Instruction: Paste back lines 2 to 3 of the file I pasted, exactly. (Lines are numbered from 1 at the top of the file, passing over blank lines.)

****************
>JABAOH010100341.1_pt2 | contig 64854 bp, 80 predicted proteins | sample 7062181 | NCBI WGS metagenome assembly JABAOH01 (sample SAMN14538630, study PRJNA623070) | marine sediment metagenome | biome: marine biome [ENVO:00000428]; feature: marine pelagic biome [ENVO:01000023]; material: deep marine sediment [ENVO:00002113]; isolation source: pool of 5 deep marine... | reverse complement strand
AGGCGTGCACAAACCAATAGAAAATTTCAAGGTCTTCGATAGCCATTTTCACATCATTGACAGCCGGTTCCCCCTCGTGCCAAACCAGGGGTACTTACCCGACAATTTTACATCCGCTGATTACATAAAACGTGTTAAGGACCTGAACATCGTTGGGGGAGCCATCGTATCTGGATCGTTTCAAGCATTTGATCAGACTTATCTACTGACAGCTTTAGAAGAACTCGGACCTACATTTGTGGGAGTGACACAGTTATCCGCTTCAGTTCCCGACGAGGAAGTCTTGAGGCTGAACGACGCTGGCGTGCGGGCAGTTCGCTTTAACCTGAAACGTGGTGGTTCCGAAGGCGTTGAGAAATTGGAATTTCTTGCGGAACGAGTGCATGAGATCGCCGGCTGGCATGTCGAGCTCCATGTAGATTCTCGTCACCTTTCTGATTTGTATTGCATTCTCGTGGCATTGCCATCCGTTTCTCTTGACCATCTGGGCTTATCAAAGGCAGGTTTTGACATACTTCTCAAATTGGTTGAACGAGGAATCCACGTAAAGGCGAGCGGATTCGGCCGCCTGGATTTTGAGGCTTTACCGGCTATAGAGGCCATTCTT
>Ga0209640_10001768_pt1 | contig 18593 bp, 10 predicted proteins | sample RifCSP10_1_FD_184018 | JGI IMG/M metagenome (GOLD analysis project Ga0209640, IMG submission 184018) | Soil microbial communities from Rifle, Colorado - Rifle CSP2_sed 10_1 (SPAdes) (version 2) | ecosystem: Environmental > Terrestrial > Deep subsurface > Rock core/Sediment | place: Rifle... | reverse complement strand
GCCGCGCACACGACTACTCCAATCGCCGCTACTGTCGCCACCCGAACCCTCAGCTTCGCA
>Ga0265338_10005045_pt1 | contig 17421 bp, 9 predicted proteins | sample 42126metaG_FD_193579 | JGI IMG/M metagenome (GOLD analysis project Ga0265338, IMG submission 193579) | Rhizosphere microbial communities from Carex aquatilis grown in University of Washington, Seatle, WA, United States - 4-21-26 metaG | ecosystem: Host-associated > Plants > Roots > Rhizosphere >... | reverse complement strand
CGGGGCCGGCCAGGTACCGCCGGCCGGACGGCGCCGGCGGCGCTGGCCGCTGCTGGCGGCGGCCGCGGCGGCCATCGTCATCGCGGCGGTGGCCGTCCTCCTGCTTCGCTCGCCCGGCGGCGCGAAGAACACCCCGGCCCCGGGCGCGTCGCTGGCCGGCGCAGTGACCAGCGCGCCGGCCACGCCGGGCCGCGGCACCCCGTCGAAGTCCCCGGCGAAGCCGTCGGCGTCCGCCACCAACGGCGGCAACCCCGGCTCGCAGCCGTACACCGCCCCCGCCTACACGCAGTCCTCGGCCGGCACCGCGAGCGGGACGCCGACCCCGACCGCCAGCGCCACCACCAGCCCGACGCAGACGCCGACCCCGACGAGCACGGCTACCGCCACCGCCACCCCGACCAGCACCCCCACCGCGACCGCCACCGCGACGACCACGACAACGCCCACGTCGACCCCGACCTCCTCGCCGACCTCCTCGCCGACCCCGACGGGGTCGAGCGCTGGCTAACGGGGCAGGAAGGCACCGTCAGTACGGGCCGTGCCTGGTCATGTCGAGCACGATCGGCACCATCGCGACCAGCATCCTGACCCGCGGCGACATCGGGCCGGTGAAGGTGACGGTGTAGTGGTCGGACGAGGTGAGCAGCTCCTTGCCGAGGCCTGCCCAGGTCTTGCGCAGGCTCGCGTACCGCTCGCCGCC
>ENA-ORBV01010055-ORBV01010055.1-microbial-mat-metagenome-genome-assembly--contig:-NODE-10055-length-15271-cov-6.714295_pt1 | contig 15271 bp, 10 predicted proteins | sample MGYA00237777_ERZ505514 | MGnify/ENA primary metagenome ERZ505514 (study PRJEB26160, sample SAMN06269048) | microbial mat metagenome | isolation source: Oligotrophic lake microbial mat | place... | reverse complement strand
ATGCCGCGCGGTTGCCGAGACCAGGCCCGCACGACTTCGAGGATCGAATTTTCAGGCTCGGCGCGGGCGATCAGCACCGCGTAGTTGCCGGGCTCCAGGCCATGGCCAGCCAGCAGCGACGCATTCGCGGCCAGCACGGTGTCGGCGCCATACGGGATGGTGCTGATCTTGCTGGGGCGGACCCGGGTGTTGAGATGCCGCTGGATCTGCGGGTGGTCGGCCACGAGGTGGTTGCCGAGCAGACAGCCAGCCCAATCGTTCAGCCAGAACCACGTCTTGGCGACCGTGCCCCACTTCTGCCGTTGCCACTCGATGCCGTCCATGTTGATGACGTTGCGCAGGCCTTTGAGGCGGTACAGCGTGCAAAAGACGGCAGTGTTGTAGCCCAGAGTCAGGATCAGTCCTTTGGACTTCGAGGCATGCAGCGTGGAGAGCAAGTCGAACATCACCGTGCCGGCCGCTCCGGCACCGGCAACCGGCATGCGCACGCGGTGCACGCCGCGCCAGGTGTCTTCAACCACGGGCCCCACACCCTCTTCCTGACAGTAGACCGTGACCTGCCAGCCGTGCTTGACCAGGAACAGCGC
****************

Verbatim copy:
AGGCGTGCACAAACCAATAGAAAATTTCAAGGTCTTCGATAGCCATTTTCACATCATTGACAGCCGGTTCCCCCTCGTGCCAAACCAGGGGTACTTACCCGACAATTTTACATCCGCTGATTACATAAAACGTGTTAAGGACCTGAACATCGTTGGGGGAGCCATCGTATCTGGATCGTTTCAAGCATTTGATCAGACTTATCTACTGACAGCTTTAGAAGAACTCGGACCTACATTTGTGGGAGTGACACAGTTATCCGCTTCAGTTCCCGACGAGGAAGTCTTGAGGCTGAACGACGCTGGCGTGCGGGCAGTTCGCTTTAACCTGAAACGTGGTGGTTCCGAAGGCGTTGAGAAATTGGAATTTCTTGCGGAACGAGTGCATGAGATCGCCGGCTGGCATGTCGAGCTCCATGTAGATTCTCGTCACCTTTCTGATTTGTATTGCATTCTCGTGGCATTGCCATCCGTTTCTCTTGACCATCTGGGCTTATCAAAGGCAGGTTTTGACATACTTCTCAAATTGGTTGAACGAGGAATCCACGTAAAGGCGAGCGGATTCGGCCGCCTGGATTTTGAGGCTTTACCGGCTATAGAGGCCATTCTT
>Ga0209640_10001768_pt1 | contig 18593 bp, 10 predicted proteins | sample RifCSP10_1_FD_184018 | JGI IMG/M metagenome (GOLD analysis project Ga0209640, IMG submission 184018) | Soil microbial communities from Rifle, Colorado - Rifle CSP2_sed 10_1 (SPAdes) (version 2) | ecosystem: Environmental > Terrestrial > Deep subsurface > Rock core/Sediment | place: Rifle... | reverse complement strand